HIV/AIDS Epidemic, Poverty Fracturing South Africa’s African National Congress Party, Some Analysts Say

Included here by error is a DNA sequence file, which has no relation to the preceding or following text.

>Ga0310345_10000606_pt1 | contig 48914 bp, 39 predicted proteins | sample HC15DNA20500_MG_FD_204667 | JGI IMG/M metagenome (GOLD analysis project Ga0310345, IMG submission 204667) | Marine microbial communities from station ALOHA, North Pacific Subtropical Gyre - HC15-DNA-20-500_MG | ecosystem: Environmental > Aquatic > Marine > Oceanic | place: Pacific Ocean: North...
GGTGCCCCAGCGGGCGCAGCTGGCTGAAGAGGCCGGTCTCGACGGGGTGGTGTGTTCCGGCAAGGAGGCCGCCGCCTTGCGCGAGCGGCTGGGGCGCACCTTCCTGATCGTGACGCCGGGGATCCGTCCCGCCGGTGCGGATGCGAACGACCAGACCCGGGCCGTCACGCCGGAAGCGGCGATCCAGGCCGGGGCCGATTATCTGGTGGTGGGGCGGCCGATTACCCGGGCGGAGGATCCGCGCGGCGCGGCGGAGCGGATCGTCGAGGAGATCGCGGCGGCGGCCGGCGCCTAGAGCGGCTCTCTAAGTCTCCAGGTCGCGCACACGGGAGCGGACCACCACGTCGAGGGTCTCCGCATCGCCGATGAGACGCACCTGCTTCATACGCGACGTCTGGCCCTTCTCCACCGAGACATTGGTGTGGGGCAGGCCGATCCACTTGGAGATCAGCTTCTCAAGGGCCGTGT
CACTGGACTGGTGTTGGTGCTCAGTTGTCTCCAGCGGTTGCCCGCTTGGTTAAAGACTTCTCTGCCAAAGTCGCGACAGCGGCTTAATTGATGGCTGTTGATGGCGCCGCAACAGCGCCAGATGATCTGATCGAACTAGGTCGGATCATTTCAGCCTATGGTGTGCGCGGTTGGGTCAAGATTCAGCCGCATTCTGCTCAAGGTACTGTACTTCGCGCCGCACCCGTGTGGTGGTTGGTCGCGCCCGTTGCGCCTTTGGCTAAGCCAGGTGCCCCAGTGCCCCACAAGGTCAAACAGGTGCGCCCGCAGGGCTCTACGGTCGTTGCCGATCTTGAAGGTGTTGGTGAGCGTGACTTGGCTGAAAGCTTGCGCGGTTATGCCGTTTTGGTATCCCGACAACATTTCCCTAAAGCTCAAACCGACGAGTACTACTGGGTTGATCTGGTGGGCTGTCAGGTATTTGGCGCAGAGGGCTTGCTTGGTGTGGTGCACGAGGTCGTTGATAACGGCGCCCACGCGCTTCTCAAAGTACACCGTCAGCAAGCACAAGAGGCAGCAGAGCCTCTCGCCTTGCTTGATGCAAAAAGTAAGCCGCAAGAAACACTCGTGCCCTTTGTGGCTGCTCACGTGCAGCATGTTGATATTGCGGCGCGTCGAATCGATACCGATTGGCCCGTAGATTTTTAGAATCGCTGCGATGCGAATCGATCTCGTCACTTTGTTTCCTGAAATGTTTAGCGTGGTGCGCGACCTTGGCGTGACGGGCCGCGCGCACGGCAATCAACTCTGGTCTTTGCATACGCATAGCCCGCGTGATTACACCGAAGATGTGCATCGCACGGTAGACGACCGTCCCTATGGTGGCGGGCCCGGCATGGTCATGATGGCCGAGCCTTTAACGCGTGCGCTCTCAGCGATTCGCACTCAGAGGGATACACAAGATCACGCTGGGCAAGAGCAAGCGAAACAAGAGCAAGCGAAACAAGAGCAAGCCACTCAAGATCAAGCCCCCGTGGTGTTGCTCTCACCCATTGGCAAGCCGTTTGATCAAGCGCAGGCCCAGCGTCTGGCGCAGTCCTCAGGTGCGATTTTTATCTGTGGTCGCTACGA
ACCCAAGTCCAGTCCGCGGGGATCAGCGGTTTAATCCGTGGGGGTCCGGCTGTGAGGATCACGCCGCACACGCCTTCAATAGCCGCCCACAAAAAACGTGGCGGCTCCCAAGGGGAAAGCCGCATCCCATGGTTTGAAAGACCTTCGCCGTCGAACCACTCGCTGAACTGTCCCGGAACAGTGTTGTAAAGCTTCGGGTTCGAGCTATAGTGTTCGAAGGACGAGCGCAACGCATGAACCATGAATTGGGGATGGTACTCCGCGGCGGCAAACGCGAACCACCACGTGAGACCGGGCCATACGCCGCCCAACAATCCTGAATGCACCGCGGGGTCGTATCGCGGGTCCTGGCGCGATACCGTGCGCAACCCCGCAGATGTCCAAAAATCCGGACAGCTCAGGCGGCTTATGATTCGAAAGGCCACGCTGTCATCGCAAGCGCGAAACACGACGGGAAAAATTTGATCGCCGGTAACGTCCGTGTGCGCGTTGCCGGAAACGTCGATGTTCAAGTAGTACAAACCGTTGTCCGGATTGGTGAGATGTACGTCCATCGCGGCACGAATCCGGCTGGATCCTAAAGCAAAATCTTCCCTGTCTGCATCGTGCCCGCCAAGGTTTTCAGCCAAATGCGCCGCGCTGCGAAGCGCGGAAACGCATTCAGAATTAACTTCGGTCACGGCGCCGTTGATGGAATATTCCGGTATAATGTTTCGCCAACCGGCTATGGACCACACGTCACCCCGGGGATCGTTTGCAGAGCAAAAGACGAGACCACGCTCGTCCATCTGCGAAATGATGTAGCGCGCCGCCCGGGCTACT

The HIV/AIDS epidemic and poverty are among the issues "driving a wedge" in South Africa's ruling African National Congress party, according to some analysts, Reuters/Independent Online reports. The ANC -- which celebrated its 93rd anniversary on Saturday and is heading into its second decade in power -- needs to stop "blaming decades of apartheid for any failure to sort out the country's many problems," some analysts said, according to Reuters/Independent Online. Current challenges to the party include the HIV/AIDS epidemic -- about one in nine South Africans are HIV-positive; an unemployment rate of about 28%; one of the world's highest crime rates; and a growing gap between rich and poor residents, Reuters/Independent Online reports. Nongovernmental organizations, including the South African HIV/AIDS treatment advocacy group Treatment Action Campaign, have criticized ANC officials for "moving too slowly" in fighting the HIV/AIDS epidemic, according to Reuters/Independent Online. Analysts said it was promising that the ANC has revised policies "to better meet the country's development needs," including providing antiretroviral drugs to HIV-positive residents, Reuters/Independent Online reports. However, the government still is "reluctant to drop the rhetoric of liberation," analysts said. "The ANC's challenge is to move above appeals to the past to cover the failures of the moment," Sipho Seepe, academic director of Henley Management College in South Africa, said, adding, "Apartheid cannot be our alibi for failure forever" (Esipisu, Reuters/Independent Online, 1/5).This is part of the KHN Morning Briefing, a summary of health policy coverage from major news organizations. Sign up for an email subscription.